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NJRoadfan 03-26-2018 07:50 AM

Archiving Laserdiscs without any player processing
Came across this neat project.

Basically it samples a Laserdisc's signal using the RF output directly from the laser, completely bypassing all of the player's processing (TBC, dropout compensation, NR, etc.). From there, the RF signal is decoded by software to actual video.

They have some test card samples here:

Looks like the software processing needs some work, particularly the comb filter (its hard to tell if this is artifacts from the actual decoding or "baked into" the source), but in theory this could lead to a much better restoration down the line as the software decoder improves. This cuts out variables like player and capture card quality entirely. I'm curious if this is theoretically possible with a VCR. One would have to demod the "color under" signal on home formats like VHS if the signal is tapped from the heads, or tap the signal further down the line.

More background on the ld-decode software:

hodgey 03-26-2018 08:59 AM

There is already a video on youtube of someone that did something similar with a VHS VCR so it's very much possible in theory.

It's interesting that they did this using a pretty standard video capture card with modded drivers rather than some expensive oscilloscope. Maybe it would be possible to decode a composite or s-video signal in software using hacked drivers as well which would give some extended opportunities without having to tinker with VCR internals.

metaleonid 04-13-2018 09:29 PM

So what's the progress with LDs? I am soon to be ready to re-capture with Analog ADV 8742.

hodgey 06-15-2018 09:49 AM

So they've actually gotten quite far with this project, even designing a custom capture device using an off the shelf A/D converter and other components, and they keep improving it. Maybe it would be an idea to try to collaborate with them and look into developing something similar that could work on video tape output.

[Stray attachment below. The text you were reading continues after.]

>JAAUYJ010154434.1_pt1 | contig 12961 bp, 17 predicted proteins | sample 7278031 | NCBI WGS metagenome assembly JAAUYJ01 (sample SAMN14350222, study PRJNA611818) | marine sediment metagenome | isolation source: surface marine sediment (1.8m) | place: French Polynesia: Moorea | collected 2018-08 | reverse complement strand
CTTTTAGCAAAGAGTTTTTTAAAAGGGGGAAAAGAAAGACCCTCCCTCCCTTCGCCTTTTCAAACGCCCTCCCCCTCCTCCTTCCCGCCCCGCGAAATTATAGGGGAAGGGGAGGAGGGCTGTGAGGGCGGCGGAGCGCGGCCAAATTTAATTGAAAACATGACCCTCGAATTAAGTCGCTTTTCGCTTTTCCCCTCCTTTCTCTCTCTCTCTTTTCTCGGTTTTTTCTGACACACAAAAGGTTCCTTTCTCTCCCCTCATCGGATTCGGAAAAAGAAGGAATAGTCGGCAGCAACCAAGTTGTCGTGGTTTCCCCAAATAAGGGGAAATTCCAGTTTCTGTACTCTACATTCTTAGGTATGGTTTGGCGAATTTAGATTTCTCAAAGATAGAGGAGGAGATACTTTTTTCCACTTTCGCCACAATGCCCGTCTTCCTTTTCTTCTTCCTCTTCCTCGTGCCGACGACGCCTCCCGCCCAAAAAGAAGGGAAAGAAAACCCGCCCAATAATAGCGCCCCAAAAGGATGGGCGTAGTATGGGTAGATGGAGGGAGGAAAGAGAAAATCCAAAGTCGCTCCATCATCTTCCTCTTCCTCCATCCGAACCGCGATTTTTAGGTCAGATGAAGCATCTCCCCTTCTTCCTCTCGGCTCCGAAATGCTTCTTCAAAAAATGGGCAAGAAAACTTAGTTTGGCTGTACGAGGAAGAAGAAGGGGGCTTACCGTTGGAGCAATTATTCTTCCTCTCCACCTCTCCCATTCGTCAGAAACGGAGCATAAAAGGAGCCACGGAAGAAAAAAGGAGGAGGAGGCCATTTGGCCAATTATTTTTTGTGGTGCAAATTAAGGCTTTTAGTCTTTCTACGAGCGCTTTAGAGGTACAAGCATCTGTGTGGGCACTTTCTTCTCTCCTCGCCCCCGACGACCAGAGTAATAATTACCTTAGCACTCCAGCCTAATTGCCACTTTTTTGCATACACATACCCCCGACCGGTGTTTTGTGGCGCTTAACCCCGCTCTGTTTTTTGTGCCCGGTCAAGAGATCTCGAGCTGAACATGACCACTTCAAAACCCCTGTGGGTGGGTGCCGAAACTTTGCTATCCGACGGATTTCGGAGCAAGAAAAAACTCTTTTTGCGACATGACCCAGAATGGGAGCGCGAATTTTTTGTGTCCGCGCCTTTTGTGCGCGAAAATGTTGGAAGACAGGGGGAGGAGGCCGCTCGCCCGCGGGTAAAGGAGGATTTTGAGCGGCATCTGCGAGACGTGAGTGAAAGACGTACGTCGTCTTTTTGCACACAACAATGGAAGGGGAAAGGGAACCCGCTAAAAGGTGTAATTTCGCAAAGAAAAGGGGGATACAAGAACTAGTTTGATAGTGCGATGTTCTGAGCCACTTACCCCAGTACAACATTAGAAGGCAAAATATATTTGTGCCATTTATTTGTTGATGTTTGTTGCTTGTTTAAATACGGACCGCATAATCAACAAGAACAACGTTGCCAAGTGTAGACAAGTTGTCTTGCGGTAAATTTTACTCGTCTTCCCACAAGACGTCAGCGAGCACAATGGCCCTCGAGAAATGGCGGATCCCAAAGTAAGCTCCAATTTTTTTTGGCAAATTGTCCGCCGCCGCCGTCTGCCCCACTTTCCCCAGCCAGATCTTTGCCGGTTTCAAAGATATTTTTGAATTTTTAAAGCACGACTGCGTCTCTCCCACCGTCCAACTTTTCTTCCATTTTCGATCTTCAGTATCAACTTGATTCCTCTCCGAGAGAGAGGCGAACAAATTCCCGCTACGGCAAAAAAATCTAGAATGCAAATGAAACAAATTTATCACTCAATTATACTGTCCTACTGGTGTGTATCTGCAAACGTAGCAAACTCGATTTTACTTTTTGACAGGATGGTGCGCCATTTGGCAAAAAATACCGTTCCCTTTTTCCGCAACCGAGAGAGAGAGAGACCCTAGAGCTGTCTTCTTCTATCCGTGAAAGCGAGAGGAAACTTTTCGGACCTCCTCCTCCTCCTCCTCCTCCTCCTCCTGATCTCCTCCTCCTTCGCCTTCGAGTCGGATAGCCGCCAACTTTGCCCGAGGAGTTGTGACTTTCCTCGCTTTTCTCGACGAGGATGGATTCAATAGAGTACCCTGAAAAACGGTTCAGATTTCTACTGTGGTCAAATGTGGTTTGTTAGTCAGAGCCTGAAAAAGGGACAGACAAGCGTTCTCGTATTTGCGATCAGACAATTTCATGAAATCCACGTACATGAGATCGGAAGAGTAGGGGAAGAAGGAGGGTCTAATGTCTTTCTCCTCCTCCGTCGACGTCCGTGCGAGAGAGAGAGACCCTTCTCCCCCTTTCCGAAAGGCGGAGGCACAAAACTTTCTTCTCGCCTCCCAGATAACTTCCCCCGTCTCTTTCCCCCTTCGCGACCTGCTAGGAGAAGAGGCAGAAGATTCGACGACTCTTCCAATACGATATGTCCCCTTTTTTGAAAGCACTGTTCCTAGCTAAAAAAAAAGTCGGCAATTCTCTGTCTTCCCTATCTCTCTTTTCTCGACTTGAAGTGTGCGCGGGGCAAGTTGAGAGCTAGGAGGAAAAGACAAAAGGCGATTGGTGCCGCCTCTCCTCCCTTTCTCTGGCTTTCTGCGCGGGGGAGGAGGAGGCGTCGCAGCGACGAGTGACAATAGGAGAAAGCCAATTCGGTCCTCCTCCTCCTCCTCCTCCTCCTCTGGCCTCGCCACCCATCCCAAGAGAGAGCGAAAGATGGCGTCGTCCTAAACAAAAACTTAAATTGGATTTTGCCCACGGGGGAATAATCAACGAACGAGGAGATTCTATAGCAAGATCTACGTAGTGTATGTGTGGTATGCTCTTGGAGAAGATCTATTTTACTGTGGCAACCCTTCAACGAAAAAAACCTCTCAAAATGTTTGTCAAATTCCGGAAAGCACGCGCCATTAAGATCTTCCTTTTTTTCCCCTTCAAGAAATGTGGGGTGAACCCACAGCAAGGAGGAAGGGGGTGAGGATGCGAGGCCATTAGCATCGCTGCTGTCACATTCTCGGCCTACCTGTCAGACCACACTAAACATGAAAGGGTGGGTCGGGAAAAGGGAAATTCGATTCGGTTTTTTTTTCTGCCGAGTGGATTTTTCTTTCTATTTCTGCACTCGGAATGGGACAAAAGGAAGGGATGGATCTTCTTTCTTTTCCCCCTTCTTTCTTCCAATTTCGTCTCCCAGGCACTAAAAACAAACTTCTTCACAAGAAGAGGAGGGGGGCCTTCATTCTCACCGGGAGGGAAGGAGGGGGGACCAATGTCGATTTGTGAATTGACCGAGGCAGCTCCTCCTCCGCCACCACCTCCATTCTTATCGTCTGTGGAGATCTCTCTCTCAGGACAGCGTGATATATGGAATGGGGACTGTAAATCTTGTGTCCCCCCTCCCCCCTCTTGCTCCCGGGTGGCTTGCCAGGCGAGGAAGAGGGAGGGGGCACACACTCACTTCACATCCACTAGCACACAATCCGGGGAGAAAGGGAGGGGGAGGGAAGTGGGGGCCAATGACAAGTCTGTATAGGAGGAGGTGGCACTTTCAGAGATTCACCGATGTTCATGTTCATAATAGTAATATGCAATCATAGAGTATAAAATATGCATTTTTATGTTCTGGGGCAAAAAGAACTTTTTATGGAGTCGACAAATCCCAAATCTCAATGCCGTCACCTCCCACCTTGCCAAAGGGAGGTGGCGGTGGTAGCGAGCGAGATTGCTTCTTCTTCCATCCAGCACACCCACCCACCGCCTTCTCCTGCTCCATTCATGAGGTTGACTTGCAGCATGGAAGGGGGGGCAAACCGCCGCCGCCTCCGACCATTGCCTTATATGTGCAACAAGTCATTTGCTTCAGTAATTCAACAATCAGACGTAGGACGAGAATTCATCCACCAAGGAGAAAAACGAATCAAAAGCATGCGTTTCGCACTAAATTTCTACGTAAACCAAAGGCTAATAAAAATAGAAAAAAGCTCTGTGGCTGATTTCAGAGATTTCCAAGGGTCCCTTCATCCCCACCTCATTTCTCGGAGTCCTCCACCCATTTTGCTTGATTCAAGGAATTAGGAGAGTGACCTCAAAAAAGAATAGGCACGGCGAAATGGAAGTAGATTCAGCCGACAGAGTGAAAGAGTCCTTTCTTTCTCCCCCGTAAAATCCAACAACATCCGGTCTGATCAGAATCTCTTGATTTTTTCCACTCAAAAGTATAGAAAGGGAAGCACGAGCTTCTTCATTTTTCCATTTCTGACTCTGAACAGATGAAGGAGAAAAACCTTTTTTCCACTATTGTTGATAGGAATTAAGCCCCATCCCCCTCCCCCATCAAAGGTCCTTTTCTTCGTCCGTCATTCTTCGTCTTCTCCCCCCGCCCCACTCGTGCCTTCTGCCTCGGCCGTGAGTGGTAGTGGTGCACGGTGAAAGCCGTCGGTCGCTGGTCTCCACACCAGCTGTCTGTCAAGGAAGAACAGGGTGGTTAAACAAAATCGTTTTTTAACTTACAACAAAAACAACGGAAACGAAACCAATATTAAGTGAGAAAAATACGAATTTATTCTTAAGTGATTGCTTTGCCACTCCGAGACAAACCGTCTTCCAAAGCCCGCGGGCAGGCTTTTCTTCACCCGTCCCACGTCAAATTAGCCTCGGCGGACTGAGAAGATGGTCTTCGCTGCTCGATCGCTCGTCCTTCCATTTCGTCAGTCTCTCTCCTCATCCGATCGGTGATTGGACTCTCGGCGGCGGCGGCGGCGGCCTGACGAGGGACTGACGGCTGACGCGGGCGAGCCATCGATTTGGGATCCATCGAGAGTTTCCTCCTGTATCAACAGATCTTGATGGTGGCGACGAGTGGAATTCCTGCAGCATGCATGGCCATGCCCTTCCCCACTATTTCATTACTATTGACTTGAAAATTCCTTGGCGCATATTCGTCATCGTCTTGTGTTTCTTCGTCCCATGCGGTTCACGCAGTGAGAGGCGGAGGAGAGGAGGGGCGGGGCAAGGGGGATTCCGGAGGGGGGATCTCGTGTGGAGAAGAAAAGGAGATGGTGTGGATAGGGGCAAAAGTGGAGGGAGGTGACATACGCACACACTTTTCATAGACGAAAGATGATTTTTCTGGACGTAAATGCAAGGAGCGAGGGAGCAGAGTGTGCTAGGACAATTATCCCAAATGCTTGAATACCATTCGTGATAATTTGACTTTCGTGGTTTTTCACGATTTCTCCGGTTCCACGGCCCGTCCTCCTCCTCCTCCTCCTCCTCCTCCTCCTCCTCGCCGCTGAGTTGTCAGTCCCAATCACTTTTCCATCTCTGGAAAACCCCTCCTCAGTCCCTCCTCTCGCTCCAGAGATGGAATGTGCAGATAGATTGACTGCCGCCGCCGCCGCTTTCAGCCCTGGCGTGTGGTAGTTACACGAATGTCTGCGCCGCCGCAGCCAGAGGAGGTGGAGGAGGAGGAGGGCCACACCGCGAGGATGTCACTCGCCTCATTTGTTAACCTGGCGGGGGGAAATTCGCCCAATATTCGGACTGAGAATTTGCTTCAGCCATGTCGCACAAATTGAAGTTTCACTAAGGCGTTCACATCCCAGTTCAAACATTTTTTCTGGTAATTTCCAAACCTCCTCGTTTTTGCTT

I actually decided to buy one of these cx2388x based cards they initially used for prototyping, as a cheap way of capturing raw signal data with a custom linux driver. (they are very cheap, so in the worst case it's not a lot of money wasted.) I'll probably just try it on a composite signal at first (as it's a bit simpler than messing with the raw rf output) and see if I can do some rudimentary software decoding as a hobby project, but maybe I'll look into doing more complex stuff later.

lordsmurf 06-15-2018 10:05 AM

I think my interest in this would come down to signal timing, and ability to augment embedded timing errors as well as direct (with the latter being what a TBC fixes).

But I'm just an advanced user, not somebody that can engineer the hardware. :(
I can look at hope, help spread the word, sometimes pony up a few bucks, be a cheerleader, but that's it.

juhok 06-15-2018 10:40 AM

It is possible for VCR. There was an engineer in Finland who built custom DSP for direct signal from the video heads of FS-200 if I recall correctly. The gear he used cost something like 10k€. Results looked pretty good, better than I could ever do with normal process. He quit years ago but I still got a sample if someones interested.

edit: Oops, it seems I deleted the samples along with everything else while I quit a while ago.. Sorry

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